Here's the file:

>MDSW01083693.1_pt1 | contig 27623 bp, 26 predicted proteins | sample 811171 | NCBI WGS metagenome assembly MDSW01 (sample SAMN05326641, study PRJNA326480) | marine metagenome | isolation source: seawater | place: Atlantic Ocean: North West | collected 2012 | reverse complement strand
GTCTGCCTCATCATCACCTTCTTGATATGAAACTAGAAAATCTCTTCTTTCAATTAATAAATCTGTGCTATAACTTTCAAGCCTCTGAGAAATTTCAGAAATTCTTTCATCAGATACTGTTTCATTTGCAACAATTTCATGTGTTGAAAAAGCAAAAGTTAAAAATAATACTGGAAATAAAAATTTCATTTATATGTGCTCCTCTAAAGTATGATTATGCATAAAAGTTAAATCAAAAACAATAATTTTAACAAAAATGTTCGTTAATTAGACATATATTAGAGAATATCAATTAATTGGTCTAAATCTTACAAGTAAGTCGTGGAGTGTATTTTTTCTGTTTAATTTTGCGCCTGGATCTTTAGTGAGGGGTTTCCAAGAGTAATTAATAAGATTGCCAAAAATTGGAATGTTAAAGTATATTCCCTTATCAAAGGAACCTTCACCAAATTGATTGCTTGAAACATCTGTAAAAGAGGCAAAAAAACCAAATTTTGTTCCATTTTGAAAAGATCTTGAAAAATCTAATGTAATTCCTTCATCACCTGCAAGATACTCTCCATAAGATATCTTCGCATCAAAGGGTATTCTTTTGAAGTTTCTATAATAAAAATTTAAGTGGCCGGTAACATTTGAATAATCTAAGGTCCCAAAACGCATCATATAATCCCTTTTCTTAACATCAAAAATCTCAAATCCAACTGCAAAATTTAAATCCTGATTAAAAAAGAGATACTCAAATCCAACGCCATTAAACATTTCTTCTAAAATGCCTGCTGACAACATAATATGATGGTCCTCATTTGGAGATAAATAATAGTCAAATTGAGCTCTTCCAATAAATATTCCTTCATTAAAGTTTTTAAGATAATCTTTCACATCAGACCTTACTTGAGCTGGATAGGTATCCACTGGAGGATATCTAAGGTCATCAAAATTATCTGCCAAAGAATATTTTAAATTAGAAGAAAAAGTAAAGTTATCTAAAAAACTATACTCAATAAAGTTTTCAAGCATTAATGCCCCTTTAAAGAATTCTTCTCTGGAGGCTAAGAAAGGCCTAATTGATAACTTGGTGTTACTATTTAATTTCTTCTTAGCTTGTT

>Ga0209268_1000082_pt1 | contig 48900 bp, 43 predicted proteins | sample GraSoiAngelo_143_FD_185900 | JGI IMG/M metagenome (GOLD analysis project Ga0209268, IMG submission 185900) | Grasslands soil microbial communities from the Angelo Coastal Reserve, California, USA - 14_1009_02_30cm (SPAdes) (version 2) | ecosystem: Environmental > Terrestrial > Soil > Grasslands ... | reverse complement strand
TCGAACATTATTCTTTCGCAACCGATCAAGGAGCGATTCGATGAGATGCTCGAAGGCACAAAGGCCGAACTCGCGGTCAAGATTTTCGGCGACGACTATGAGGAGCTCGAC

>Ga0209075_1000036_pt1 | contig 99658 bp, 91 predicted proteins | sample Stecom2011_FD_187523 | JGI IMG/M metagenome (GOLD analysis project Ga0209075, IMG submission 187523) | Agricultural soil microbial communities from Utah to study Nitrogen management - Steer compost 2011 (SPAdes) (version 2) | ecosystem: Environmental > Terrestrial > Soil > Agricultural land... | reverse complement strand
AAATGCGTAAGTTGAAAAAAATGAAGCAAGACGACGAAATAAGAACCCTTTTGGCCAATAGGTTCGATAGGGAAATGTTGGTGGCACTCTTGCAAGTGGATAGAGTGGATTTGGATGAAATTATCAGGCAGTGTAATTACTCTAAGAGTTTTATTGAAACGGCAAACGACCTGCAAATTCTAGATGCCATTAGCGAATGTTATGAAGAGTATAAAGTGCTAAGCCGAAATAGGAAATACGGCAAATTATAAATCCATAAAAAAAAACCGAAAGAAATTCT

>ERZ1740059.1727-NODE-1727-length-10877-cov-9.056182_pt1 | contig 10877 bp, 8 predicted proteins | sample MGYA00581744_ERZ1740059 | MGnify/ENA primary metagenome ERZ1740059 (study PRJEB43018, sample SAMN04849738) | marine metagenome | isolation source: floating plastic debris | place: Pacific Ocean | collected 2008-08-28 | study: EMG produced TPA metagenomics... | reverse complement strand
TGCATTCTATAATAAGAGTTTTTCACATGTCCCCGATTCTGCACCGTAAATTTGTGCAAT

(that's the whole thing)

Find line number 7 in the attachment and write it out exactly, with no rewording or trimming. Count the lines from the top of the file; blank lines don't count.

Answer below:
>ERZ1740059.1727-NODE-1727-length-10877-cov-9.056182_pt1 | contig 10877 bp, 8 predicted proteins | sample MGYA00581744_ERZ1740059 | MGnify/ENA primary metagenome ERZ1740059 (study PRJEB43018, sample SAMN04849738) | marine metagenome | isolation source: floating plastic debris | place: Pacific Ocean | collected 2008-08-28 | study: EMG produced TPA metagenomics... | reverse complement strand